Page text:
Maternal and Infant Health

This page is not regularly updated so links and data may be out of date.

Elizabeth’s work on maternal and infant health includes that in both developing and developed contexts.

While there are well known disparities in the well-being of mothers and children between countries, there are superior breastfeeding rates in “least developed” countries. Though the USA spends more than any other country on health care, and more on maternal health than any other type of hospital care, women have a higher risk of dying of pregnancy-related complications than those in 49 other countries.

Thus Western society does not necessarily advocate what is best for babies or those who care for them.

‘Experts’ have given rise to unprecedented rates of cesarean sections, advised caregivers to wean babies onto solid food prior to 6 months, prefer pushchairs to carrying and holding, and leave babies to cry themselves to sleep in their own room.

Controlled crying “is not consistent with what infants need for their optimal emotional and psychological health, and may have unintended negative consequences”. See Australian Association for Infant Mental Health Position Paper 1: Controlled Crying and First, Do No Harm: A Critique of Recent Research on “Controlled Crying”.

Western society demands the forced independence of babies and infants, and the sexualisaton of children, way before they are emotionally or biologically ready. Instinctive and healthy parenting methods are denigrated as is a parent’s capacity to support their child without recourse to corporations and medicalisation.

The World Health Organization infant feeding recommendation advocates that infants be exclusively breastfed for the first six months and for breastfeeding to continue up to two years of age or beyond. Breastfeeding beyond two years has a range of scientifically proven benefits for children. These include nutrition, being sick less often and for shorter duration, and having fewer allergies.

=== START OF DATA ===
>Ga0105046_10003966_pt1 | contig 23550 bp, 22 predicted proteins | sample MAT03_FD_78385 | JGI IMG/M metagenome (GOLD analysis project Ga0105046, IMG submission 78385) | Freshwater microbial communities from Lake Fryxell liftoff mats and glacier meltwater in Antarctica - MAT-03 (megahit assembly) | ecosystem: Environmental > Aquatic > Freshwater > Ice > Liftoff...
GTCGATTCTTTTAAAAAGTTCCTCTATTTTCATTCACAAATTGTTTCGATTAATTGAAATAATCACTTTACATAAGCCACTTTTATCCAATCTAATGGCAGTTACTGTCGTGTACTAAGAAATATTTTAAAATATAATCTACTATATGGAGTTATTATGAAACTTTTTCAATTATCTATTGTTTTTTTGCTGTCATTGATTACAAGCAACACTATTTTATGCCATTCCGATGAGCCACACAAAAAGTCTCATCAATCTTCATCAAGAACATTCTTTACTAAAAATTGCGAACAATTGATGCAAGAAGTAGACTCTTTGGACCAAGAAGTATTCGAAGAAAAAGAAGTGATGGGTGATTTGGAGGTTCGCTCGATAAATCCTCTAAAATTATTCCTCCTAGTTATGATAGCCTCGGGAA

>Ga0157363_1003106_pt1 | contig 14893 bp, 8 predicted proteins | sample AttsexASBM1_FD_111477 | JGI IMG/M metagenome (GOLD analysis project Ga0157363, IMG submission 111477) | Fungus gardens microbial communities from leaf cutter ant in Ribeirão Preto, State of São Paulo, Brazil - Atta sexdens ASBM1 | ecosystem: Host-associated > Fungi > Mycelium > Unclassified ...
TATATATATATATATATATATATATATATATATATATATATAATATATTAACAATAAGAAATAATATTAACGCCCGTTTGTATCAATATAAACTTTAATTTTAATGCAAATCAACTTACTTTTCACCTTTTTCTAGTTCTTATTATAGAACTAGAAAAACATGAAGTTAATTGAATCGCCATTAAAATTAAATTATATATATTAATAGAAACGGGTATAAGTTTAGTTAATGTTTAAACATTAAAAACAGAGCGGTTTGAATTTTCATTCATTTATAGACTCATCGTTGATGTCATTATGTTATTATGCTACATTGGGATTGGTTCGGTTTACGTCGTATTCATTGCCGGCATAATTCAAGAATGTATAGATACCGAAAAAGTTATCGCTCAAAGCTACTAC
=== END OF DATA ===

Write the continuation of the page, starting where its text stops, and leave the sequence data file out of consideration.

Research by anthropologist Kathy Dettwyler “suggests that the normal and natural duration of breastfeeding for modern humans falls between 2.5 years at a minimum and about 7 years at a maximum”.

Please see Elizabeth’s articles on maternal and infant health below, to read more:

  • 2016-2018 Real-time monitoring: Researching and writing three case studies (data use; knowledge exchange; scale and sustainability) and nine lessons learned on decentralised near real-time monitoring (NRTM) for UNICEF, e.g. for a multisectoral approach to stunting reduction in Zimbabwe (uniting health, nutrition, social protection and WASH interventions) and to support Kenya and Uganda’s reproductive, maternal, newborn, child and adolescent health (RMNCAH) scorecards through District Health Information Software (DHIS2). See the accompanying whiteboard animation.
  • September 2013 Research: UNICEF Research for Children 2013: From Evidence to Action, the first systematic attempt to showcase the breadth and depth of UNICEF’s research work. This publication includes a summary of research on Reductions in Child Mortality in Niger, and an Early Child Development Scale Up Trial in Pakistan.
  • June 2011 BreastfeedingGM cows make human breast milk: 5 reasons it’s wrong. A positive innovation to replace maligned formula, or a grotesque corporate ethics-bending exercise.